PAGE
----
A sample day (yesterday): started with a pre-run snack of grapefruit slices and a few handfuls raw pistachios. Breakfast: large bowl of peanut butter and banana oatmeal. Lunch: soba noodle soup, steamed broccoli with a quick almond-butter dipping sauce, and some dark chocolate. Snack: cherry-chocolate smoothie and coconut melties (basically just coconut butter frozen in candy molds. Weird, but so good!). Dinner: homemade black bean burger on an Ezekiel bun, big salad with Goddess dressing, and crispy sweet potato fries. (I make a giant batch of sweet potato fries at once, so I can pull them from the freezer whenever I’m short on time.) Night snack: chocolate Jocalat bar and almondmilk.
I also do a lot of taste-testing throughout the day, both for the blog and cookbook. Really, I’m just always eating!
Q5: Words of Wisdom. Here is your chance to create your own quote. "Veganism is....."
Katie: I feel like I’m supposed to say something really profound here, but the right words seem to be eluding me. Clearly I haven’t eaten enough chocolate yet today.
Q6: On What is Hot. Share people, brands, books and more that you like to rave about.
Katie: Tofu is hot. No, really! If you don’t believe me, just google “Justin Timberlake SNL tofu.” See? Tofu is hot. Even hotter than tofu (and even hotter than Justin Timberlake. Sorry, Justin Timberlake) is chocolate. Chocolate will always be hot, especially Sweet Riot chocolate, Taza chocolate, Endangered Species chocolate... all chocolate really, as long as it's vegan. (Everyone knows dark chocolate tastes better than milk chocolate anyway.)
And the ice cream from Lula’s Sweet Apothecary is really, really hot. Even though it’s cold.
Q7: Soapbox! Go for it ...Soapbox away...
Katie: Veganism is great for the health benefits, the awesome food, and the endless energy it gives you. (I literally have not been sick in 5 years.) But my main reason for being—and staying—a vegan is because I don’t want to look into the eyes of an innocent being and tell him that the reason he’s being beaten, tortured, and eventually slaughtered is to satisfy my craving for a hamburger.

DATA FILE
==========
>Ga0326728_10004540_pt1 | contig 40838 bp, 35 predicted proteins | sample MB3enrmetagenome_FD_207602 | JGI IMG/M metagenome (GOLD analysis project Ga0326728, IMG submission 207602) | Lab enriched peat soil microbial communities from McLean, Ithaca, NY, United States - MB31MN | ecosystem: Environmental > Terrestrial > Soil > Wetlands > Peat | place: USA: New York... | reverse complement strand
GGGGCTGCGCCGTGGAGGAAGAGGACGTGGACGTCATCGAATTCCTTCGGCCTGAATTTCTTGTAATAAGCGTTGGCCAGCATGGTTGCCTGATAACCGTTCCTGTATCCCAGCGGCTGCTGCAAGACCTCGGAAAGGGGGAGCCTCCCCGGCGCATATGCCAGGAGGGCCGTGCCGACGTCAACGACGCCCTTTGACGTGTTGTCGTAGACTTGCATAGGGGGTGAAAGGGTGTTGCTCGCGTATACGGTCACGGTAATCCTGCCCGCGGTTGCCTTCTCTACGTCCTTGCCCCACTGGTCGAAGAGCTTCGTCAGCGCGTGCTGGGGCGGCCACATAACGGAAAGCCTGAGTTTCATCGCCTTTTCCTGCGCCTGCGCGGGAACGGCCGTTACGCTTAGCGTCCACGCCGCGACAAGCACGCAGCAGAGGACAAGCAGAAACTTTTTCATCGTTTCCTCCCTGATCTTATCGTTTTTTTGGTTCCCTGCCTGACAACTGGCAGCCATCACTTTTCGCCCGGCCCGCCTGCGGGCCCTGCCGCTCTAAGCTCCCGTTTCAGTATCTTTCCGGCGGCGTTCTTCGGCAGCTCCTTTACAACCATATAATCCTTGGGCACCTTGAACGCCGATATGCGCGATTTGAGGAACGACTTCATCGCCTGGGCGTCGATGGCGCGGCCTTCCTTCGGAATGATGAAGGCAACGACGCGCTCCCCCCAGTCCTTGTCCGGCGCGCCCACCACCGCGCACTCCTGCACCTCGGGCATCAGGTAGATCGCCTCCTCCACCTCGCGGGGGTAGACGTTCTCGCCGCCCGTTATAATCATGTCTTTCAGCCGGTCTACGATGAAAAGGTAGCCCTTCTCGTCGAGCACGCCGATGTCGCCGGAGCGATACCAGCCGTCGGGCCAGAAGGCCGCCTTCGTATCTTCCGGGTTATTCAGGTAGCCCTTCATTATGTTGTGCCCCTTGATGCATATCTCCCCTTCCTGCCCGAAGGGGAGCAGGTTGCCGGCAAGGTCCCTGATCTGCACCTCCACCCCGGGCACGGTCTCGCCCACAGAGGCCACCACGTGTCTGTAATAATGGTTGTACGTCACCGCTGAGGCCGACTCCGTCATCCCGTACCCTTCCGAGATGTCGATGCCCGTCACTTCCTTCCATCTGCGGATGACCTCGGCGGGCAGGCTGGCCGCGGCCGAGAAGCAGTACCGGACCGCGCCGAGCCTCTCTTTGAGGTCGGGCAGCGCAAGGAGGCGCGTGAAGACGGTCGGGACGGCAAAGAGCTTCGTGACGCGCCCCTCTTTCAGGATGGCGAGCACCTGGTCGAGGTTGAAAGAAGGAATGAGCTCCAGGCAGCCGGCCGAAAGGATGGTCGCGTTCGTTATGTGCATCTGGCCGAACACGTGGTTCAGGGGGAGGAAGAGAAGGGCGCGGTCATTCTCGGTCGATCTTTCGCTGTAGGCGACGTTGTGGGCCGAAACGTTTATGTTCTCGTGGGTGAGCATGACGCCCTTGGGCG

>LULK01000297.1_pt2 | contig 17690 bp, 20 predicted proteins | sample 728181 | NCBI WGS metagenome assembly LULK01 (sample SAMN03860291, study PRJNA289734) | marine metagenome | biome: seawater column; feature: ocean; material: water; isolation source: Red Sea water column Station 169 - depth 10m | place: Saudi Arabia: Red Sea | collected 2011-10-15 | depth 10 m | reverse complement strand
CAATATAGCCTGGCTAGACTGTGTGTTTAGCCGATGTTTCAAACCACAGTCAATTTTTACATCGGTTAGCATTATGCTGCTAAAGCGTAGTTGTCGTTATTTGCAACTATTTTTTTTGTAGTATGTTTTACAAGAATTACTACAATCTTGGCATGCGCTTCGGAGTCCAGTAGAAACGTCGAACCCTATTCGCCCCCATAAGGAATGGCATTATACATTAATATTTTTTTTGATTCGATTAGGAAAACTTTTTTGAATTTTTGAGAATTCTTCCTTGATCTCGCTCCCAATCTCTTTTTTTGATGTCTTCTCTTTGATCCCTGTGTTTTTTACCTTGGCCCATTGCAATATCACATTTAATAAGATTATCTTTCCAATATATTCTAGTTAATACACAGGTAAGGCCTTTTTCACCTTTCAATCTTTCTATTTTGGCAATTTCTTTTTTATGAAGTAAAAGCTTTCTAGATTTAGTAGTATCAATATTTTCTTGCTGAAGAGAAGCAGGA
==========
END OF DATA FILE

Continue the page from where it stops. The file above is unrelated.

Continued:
I must put in a plug for The Catskill Animal Sanctuary, a safe haven for formerly abused and neglected animals who have never known love or kindness. Some people will try to tell you that farm animals can’t feel like we can. But spend just one minute with any of the animals at CAS and you’ll know without a doubt this isn’t true.
Q8: What upcoming projects are you working on? Please share!
Katie: I’m working on my first cookbook, to be published in late 2014. It will be all desserts, with an emphasis on chocolate!
Q9. Smoothie love! I would love to hear about YOUR favorite smoothie recipe..
Katie: My favorite changes all the time... Right now, it might be this recipe: Vanilla Chai Breakfast Shakes.
Q10. Do you think veganism is the diet of the future? Why?
Katie: I hope it’s the diet of the future, for the sake of the environment, the animals, and our own health. It certainly seems to be more mainstream than it was ten years ago. Back then, people looked at me like I was crazy for voluntarily giving up meat and dairy. Now… well, most people here in Texas still look at me like I’m crazy. But at least there are a lot more of us crazies running around. Ellen DeGeneres and Bill Clinton are vegan now. You can’t get more mainstream than that!
VGP kickoff: Cookbook Interview Chloe Coscarelli
Simone Reyes, of Running Russell Simmons / Animal Advocate
Doron Petersan, of Sticky Fingers Bakery
Angela Liddon, of Oh She Glows website
Elizabeth Castoria, Editorial Director VegNews Magazine
Katie Higgins, of Chocolate Covered Katie
Laura Beck, of Vegansaurus and more / writer
Emily Von Euw, of This Rawsome Life website
Marly McMillen, of Namely Marly website
Sara Sohn, of Sweet & Sara Vegan Marshmallows
*all photos were provided courtesy of Katie Higgins